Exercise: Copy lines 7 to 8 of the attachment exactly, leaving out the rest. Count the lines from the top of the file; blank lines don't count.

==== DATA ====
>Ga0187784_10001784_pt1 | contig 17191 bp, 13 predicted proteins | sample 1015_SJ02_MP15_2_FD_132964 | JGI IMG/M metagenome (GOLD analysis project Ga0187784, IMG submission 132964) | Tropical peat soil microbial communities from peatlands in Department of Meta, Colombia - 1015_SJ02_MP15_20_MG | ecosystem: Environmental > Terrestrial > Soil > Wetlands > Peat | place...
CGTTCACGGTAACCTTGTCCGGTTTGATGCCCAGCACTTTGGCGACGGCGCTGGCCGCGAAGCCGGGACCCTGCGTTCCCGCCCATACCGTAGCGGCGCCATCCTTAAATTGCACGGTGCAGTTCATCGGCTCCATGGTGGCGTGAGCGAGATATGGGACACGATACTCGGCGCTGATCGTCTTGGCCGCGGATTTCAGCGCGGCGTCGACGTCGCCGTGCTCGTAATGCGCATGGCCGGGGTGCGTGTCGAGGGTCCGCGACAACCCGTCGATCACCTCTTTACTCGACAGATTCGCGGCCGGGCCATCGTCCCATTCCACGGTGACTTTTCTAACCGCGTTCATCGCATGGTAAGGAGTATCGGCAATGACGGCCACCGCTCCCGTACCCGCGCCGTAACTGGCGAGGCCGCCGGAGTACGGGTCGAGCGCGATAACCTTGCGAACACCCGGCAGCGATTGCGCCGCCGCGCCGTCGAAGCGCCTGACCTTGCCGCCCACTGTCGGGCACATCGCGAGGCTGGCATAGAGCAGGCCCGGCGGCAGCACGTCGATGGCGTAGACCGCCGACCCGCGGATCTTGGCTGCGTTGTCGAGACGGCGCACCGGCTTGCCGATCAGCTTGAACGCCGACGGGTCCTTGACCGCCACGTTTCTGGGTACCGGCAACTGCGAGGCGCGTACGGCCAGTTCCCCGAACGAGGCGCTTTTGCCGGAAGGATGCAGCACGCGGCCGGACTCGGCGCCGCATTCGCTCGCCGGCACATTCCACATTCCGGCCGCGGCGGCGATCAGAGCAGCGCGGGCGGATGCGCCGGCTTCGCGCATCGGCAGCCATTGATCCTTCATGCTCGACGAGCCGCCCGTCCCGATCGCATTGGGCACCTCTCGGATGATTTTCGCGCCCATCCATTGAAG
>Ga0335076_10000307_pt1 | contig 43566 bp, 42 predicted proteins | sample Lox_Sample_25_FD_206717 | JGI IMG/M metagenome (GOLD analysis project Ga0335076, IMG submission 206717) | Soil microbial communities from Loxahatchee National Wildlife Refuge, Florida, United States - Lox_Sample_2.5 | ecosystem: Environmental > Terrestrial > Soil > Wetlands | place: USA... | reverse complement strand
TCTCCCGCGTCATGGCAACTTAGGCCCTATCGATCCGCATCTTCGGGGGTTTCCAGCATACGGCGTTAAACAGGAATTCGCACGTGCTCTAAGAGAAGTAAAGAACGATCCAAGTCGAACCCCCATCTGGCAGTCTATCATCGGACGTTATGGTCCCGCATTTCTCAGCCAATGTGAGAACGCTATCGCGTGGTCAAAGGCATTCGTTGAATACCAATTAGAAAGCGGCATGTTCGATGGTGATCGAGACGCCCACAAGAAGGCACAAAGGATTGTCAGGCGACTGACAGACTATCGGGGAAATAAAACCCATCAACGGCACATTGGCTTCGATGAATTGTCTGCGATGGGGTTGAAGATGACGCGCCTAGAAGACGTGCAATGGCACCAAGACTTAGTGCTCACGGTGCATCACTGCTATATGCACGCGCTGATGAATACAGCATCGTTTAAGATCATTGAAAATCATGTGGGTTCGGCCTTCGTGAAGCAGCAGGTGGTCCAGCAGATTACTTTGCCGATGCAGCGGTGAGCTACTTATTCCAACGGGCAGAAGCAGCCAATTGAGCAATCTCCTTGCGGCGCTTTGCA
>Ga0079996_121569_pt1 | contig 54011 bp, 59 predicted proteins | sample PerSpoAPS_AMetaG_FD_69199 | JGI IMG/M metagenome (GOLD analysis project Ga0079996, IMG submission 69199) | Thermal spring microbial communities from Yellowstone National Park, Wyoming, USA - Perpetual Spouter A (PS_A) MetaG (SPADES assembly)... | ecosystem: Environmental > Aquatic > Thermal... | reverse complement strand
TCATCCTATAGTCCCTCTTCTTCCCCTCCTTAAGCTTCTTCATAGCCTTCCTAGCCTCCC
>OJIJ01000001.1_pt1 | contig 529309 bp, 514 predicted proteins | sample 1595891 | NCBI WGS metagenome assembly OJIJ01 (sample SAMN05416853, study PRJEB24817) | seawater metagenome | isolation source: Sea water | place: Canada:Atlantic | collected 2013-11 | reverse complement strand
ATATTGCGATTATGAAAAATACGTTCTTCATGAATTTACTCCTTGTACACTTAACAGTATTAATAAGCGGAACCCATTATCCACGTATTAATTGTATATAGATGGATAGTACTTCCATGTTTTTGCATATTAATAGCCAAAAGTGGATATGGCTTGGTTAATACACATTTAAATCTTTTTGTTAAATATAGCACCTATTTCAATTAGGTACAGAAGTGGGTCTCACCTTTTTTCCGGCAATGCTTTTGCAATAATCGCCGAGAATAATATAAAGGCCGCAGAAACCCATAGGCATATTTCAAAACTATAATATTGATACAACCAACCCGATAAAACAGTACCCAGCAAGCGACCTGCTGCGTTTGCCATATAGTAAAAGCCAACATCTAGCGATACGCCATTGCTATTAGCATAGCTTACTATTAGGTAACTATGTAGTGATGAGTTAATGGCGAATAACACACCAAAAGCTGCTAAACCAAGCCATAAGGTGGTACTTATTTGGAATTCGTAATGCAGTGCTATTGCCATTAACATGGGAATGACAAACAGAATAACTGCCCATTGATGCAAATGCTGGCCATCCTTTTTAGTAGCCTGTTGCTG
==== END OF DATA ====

>OJIJ01000001.1_pt1 | contig 529309 bp, 514 predicted proteins | sample 1595891 | NCBI WGS metagenome assembly OJIJ01 (sample SAMN05416853, study PRJEB24817) | seawater metagenome | isolation source: Sea water | place: Canada:Atlantic | collected 2013-11 | reverse complement strand
ATATTGCGATTATGAAAAATACGTTCTTCATGAATTTACTCCTTGTACACTTAACAGTATTAATAAGCGGAACCCATTATCCACGTATTAATTGTATATAGATGGATAGTACTTCCATGTTTTTGCATATTAATAGCCAAAAGTGGATATGGCTTGGTTAATACACATTTAAATCTTTTTGTTAAATATAGCACCTATTTCAATTAGGTACAGAAGTGGGTCTCACCTTTTTTCCGGCAATGCTTTTGCAATAATCGCCGAGAATAATATAAAGGCCGCAGAAACCCATAGGCATATTTCAAAACTATAATATTGATACAACCAACCCGATAAAACAGTACCCAGCAAGCGACCTGCTGCGTTTGCCATATAGTAAAAGCCAACATCTAGCGATACGCCATTGCTATTAGCATAGCTTACTATTAGGTAACTATGTAGTGATGAGTTAATGGCGAATAACACACCAAAAGCTGCTAAACCAAGCCATAAGGTGGTACTTATTTGGAATTCGTAATGCAGTGCTATTGCCATTAACATGGGAATGACAAACAGAATAACTGCCCATTGATGCAAATGCTGGCCATCCTTTTTAGTAGCCTGTTGCTG